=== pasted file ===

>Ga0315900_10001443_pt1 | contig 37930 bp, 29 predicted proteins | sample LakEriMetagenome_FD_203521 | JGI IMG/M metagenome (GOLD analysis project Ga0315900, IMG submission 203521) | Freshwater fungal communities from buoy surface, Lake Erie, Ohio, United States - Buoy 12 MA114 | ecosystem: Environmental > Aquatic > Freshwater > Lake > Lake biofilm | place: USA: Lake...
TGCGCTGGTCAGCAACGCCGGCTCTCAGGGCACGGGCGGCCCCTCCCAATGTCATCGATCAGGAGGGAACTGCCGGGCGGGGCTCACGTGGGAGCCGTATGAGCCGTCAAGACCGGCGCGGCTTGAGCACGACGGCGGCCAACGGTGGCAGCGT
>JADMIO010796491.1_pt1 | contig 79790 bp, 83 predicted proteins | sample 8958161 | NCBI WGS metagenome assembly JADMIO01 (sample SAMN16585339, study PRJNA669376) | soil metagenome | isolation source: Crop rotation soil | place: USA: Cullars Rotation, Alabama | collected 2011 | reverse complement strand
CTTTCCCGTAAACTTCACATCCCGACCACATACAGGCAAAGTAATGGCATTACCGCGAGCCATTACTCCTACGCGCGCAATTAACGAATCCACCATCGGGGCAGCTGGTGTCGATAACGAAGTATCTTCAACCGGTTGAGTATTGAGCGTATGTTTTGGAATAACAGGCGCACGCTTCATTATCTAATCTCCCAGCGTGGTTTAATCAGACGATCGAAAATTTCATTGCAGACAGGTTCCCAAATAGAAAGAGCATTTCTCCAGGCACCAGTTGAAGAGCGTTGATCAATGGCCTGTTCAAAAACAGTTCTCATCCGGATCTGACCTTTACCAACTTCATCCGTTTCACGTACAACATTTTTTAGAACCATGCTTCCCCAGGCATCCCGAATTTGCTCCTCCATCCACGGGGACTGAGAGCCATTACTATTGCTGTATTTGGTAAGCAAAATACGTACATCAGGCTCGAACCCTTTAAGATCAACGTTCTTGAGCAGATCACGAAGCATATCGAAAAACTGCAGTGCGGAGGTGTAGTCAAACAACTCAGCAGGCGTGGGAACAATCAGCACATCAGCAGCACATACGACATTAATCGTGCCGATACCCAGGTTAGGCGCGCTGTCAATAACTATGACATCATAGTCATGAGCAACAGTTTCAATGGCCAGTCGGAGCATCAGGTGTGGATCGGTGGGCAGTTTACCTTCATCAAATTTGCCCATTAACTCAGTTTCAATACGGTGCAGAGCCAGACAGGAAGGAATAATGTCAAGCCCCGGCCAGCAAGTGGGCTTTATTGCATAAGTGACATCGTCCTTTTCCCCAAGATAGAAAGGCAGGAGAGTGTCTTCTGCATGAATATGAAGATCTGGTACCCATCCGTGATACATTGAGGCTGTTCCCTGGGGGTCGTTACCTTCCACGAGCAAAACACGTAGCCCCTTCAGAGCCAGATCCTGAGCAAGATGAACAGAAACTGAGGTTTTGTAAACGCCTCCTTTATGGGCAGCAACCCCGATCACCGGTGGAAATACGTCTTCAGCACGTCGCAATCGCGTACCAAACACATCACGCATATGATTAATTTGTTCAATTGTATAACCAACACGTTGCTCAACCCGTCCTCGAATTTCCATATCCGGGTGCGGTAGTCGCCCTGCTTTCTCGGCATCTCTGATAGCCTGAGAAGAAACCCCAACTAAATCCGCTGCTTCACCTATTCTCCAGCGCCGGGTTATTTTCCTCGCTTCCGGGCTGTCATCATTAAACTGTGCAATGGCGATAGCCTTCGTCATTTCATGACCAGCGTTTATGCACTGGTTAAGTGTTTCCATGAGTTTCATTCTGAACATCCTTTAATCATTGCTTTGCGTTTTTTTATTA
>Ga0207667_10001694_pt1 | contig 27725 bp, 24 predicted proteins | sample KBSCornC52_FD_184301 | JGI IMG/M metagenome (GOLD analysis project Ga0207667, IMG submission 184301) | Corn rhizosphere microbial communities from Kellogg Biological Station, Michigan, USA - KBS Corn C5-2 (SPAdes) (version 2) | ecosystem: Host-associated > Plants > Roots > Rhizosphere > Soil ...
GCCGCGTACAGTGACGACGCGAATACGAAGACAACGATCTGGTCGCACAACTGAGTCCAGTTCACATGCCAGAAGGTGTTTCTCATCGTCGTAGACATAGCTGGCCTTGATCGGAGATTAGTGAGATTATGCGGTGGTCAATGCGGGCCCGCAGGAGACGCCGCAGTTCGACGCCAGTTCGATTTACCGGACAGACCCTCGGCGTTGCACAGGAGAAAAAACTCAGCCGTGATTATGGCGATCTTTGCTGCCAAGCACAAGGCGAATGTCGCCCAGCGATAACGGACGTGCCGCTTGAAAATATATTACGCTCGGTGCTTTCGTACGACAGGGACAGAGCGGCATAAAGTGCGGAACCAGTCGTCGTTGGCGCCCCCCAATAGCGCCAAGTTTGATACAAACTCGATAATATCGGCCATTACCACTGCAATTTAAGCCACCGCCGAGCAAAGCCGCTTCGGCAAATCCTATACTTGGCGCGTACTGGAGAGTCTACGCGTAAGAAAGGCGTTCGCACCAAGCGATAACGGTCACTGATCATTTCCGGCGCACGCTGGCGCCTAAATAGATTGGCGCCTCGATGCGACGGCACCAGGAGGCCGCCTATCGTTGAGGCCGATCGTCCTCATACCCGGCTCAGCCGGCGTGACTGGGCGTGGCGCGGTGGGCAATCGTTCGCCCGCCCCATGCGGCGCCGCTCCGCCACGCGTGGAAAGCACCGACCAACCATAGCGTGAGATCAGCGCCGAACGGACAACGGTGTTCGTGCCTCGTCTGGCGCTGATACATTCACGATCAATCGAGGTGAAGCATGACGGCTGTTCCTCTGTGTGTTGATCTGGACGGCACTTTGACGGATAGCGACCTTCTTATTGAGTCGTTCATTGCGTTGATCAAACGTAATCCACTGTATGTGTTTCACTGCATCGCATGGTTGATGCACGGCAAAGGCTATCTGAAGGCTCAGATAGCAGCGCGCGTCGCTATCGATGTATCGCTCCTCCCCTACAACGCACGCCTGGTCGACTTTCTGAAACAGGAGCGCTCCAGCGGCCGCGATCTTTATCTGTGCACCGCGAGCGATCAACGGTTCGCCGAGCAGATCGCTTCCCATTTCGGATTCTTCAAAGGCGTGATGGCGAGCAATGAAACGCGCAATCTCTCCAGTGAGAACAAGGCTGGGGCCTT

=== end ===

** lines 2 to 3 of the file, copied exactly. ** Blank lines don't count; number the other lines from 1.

TGCGCTGGTCAGCAACGCCGGCTCTCAGGGCACGGGCGGCCCCTCCCAATGTCATCGATCAGGAGGGAACTGCCGGGCGGGGCTCACGTGGGAGCCGTATGAGCCGTCAAGACCGGCGCGGCTTGAGCACGACGGCGGCCAACGGTGGCAGCGT
>JADMIO010796491.1_pt1 | contig 79790 bp, 83 predicted proteins | sample 8958161 | NCBI WGS metagenome assembly JADMIO01 (sample SAMN16585339, study PRJNA669376) | soil metagenome | isolation source: Crop rotation soil | place: USA: Cullars Rotation, Alabama | collected 2011 | reverse complement strand